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J Clin Invest. 2012 Feb;122(2):600-11. doi: 10.1172/JCI58780. Epub 2012 Jan 3.

Human CHCHD4 mitochondrial proteins regulate cellular oxygen consumption rate and metabolism and provide a critical role in hypoxia signaling and tumor progression.

Author information

1
Centre for Cell Signalling and Molecular Genetics, University College London, Division of Medicine, Rayne Institute, London, United Kingdom.

Abstract

Increased expression of the regulatory subunit of HIFs (HIF-1α or HIF-2α) is associated with metabolic adaptation, angiogenesis, and tumor progression. Understanding how HIFs are regulated is of intense interest. Intriguingly, the molecular mechanisms that link mitochondrial function with the HIF-regulated response to hypoxia remain to be unraveled. Here we describe what we believe to be novel functions of the human gene CHCHD4 in this context. We found that CHCHD4 encodes 2 alternatively spliced, differentially expressed isoforms (CHCHD4.1 and CHCHD4.2). CHCHD4.1 is identical to MIA40, the homolog of yeast Mia40, a key component of the mitochondrial disulfide relay system that regulates electron transfer to cytochrome c. Further analysis revealed that CHCHD4 proteins contain an evolutionarily conserved coiled-coil-helix-coiled-coil-helix (CHCH) domain important for mitochondrial localization. Modulation of CHCHD4 protein expression in tumor cells regulated cellular oxygen consumption rate and metabolism. Targeting CHCHD4 expression blocked HIF-1α induction and function in hypoxia and resulted in inhibition of tumor growth and angiogenesis in vivo. Overexpression of CHCHD4 proteins in tumor cells enhanced HIF-1α protein stabilization in hypoxic conditions, an effect insensitive to antioxidant treatment. In human cancers, increased CHCHD4 expression was found to correlate with the hypoxia gene expression signature, increasing tumor grade, and reduced patient survival. Thus, our study identifies a mitochondrial mechanism that is critical for regulating the hypoxic response in tumors.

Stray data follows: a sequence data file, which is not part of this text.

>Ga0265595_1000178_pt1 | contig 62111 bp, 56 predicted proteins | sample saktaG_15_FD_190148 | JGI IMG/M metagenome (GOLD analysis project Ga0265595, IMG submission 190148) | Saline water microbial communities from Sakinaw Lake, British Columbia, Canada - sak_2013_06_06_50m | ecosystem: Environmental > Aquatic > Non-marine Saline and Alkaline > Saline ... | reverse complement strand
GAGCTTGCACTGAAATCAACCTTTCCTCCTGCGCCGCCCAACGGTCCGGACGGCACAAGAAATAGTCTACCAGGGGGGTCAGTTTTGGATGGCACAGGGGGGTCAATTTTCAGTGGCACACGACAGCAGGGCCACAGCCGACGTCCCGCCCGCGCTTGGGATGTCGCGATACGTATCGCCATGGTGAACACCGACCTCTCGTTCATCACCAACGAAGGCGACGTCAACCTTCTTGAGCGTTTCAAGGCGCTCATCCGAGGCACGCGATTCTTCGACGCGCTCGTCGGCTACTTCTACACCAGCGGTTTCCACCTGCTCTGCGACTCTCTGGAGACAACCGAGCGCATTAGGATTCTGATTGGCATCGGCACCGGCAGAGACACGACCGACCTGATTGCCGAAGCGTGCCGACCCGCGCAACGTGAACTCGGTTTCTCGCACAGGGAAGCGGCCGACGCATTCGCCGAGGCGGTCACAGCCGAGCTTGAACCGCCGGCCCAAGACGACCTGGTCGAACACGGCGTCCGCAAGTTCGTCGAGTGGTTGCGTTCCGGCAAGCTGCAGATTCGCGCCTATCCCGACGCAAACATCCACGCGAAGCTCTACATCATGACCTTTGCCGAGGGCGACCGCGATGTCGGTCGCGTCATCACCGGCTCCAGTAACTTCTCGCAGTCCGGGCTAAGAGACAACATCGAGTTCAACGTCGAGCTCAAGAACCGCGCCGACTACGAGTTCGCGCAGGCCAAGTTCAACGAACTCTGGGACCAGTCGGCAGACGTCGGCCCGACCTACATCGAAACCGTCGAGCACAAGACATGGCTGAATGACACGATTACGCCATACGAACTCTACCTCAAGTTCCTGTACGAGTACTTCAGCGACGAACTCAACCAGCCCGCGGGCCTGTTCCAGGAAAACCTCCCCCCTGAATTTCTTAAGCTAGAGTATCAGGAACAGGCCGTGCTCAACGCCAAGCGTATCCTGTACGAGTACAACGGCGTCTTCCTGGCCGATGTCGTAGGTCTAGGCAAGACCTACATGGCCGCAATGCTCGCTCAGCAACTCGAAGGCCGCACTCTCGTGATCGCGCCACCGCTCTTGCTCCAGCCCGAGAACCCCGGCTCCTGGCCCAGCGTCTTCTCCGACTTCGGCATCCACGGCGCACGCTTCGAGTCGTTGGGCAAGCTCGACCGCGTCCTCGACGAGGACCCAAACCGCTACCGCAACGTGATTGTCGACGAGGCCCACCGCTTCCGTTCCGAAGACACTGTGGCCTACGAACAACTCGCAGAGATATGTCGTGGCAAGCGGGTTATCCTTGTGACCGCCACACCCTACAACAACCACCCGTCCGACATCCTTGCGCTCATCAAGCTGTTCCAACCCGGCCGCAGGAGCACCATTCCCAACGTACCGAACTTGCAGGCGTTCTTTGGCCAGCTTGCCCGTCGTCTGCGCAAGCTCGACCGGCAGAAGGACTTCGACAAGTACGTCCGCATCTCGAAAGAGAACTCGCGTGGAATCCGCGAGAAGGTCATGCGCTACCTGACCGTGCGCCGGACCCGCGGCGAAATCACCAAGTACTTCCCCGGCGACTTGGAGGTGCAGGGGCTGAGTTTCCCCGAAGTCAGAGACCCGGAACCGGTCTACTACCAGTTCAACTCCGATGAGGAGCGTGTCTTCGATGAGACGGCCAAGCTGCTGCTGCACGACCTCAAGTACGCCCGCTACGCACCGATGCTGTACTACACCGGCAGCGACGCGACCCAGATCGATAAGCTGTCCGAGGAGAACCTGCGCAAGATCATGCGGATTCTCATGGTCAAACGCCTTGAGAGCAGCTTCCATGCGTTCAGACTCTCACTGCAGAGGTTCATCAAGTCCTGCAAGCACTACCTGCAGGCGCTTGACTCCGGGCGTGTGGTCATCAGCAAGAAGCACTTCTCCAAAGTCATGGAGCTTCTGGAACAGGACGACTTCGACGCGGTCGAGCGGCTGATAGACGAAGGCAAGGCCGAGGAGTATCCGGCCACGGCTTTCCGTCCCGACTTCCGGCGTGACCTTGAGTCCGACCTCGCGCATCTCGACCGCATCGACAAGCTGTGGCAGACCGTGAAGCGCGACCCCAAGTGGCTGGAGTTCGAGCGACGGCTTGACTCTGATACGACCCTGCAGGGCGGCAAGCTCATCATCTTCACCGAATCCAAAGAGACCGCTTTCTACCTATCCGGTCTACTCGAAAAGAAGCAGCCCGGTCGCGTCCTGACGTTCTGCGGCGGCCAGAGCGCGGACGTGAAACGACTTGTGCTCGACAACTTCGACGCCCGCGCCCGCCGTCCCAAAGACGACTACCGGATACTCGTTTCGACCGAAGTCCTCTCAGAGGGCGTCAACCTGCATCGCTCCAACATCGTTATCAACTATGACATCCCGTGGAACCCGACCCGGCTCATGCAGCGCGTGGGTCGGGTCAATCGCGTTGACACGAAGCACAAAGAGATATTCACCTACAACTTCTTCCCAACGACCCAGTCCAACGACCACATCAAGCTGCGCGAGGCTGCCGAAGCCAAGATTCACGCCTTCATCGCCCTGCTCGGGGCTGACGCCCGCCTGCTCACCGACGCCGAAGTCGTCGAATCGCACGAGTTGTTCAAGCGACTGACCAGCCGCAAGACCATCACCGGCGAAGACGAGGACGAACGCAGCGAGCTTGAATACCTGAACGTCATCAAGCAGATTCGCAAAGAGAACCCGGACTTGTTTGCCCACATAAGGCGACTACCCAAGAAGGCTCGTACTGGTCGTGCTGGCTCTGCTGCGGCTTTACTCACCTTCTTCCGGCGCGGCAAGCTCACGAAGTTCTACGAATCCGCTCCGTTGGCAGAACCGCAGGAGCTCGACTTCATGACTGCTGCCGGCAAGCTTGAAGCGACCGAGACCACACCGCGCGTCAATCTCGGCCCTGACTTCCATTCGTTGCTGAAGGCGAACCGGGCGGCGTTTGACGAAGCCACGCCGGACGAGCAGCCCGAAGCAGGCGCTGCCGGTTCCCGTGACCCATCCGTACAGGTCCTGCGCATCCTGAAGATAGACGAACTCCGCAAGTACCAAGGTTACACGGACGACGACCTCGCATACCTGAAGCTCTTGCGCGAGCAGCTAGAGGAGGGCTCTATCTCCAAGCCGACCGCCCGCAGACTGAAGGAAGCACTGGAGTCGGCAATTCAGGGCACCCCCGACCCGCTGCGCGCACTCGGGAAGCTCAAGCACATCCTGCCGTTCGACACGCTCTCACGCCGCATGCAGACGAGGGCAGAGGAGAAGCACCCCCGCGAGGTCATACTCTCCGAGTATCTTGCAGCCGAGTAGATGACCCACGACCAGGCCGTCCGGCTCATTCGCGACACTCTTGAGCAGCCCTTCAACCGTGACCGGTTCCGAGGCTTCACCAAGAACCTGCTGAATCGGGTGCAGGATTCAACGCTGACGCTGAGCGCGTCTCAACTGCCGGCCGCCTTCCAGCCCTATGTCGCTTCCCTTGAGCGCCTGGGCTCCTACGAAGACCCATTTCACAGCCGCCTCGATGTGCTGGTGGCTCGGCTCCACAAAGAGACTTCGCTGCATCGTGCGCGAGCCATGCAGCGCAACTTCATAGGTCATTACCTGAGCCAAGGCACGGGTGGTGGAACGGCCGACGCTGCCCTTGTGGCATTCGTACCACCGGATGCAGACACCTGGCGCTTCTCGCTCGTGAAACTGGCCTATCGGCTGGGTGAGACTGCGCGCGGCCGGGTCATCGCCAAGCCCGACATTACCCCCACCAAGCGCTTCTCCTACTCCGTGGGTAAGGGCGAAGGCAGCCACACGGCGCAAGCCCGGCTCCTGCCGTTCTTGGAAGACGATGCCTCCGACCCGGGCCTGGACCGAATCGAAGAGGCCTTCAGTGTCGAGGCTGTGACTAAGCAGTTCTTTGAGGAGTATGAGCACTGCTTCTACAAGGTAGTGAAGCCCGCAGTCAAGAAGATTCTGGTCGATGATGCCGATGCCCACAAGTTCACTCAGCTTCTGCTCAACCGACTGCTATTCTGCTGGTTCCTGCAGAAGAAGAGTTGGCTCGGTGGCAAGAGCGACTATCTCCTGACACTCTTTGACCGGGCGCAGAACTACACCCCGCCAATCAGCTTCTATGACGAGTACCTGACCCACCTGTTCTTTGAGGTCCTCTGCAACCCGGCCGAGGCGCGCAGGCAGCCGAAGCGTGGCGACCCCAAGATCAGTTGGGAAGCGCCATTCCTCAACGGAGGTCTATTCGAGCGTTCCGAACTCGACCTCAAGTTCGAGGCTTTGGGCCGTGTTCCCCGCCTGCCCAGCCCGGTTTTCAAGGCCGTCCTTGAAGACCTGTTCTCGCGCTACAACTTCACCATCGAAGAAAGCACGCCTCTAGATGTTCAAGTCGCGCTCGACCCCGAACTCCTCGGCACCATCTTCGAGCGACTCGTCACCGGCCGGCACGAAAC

PMID:
22214851
PMCID:
PMC3266784
DOI:
10.1172/JCI58780
[Indexed for MEDLINE]
Free PMC Article

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